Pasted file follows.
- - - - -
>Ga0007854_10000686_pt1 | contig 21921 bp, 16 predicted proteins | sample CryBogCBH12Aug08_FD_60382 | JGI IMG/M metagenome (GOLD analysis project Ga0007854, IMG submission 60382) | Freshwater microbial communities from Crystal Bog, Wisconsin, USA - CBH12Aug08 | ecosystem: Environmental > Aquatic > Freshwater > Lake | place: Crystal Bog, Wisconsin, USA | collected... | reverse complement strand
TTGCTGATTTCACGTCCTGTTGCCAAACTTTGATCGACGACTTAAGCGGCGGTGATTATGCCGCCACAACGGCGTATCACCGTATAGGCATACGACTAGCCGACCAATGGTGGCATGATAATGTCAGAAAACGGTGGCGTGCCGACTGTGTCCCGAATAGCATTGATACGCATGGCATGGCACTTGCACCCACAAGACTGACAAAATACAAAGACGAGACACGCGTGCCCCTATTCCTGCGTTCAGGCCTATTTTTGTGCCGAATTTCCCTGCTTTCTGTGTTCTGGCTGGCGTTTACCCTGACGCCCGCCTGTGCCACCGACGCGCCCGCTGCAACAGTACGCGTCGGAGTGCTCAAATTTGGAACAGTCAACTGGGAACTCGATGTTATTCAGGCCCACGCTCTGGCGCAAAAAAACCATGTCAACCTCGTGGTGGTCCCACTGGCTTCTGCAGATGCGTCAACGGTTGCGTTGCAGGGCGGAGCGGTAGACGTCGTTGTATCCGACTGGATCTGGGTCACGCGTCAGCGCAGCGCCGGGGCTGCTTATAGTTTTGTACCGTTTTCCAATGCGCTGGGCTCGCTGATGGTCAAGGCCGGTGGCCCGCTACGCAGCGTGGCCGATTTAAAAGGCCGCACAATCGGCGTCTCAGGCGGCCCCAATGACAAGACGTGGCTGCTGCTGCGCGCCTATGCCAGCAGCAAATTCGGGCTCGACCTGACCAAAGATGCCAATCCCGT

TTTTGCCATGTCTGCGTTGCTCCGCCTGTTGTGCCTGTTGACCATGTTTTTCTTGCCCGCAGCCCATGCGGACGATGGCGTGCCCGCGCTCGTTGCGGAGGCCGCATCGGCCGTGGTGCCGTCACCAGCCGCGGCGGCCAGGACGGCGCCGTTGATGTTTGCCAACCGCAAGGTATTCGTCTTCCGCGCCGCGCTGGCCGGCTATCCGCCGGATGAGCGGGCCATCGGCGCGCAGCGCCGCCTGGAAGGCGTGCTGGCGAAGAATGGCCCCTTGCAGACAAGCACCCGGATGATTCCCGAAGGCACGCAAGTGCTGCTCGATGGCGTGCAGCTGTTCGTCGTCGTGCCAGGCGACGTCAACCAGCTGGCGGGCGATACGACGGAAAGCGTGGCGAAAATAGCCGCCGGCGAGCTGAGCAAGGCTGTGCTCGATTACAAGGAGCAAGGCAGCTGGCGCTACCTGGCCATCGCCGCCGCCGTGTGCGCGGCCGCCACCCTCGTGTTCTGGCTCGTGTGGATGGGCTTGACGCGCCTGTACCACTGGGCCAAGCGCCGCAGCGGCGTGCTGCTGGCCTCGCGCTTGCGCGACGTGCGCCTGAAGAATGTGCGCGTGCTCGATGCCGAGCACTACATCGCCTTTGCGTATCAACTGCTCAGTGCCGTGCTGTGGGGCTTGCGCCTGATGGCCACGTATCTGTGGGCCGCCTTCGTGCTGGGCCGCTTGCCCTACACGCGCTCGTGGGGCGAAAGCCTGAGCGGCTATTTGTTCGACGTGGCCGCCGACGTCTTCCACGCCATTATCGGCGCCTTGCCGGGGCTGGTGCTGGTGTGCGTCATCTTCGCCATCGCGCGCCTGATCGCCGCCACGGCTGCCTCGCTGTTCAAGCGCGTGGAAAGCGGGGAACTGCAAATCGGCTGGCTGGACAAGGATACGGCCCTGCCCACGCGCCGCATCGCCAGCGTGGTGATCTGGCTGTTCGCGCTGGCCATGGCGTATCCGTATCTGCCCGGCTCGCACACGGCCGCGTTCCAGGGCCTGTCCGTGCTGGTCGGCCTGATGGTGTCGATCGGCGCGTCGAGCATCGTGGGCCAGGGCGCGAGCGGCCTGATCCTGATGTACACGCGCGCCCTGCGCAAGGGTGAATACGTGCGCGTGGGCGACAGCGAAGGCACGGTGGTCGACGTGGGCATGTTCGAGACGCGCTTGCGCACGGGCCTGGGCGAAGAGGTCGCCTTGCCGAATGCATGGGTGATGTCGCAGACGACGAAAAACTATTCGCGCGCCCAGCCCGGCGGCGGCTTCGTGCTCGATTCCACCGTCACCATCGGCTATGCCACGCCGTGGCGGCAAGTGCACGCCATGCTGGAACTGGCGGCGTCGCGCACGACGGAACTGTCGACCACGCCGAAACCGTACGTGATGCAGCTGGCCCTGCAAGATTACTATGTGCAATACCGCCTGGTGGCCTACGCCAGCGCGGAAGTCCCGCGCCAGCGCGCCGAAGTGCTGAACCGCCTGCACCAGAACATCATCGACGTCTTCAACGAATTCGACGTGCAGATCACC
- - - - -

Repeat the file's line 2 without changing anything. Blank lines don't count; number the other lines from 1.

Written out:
TTGCTGATTTCACGTCCTGTTGCCAAACTTTGATCGACGACTTAAGCGGCGGTGATTATGCCGCCACAACGGCGTATCACCGTATAGGCATACGACTAGCCGACCAATGGTGGCATGATAATGTCAGAAAACGGTGGCGTGCCGACTGTGTCCCGAATAGCATTGATACGCATGGCATGGCACTTGCACCCACAAGACTGACAAAATACAAAGACGAGACACGCGTGCCCCTATTCCTGCGTTCAGGCCTATTTTTGTGCCGAATTTCCCTGCTTTCTGTGTTCTGGCTGGCGTTTACCCTGACGCCCGCCTGTGCCACCGACGCGCCCGCTGCAACAGTACGCGTCGGAGTGCTCAAATTTGGAACAGTCAACTGGGAACTCGATGTTATTCAGGCCCACGCTCTGGCGCAAAAAAACCATGTCAACCTCGTGGTGGTCCCACTGGCTTCTGCAGATGCGTCAACGGTTGCGTTGCAGGGCGGAGCGGTAGACGTCGTTGTATCCGACTGGATCTGGGTCACGCGTCAGCGCAGCGCCGGGGCTGCTTATAGTTTTGTACCGTTTTCCAATGCGCTGGGCTCGCTGATGGTCAAGGCCGGTGGCCCGCTACGCAGCGTGGCCGATTTAAAAGGCCGCACAATCGGCGTCTCAGGCGGCCCCAATGACAAGACGTGGCTGCTGCTGCGCGCCTATGCCAGCAGCAAATTCGGGCTCGACCTGACCAAAGATGCCAATCCCGT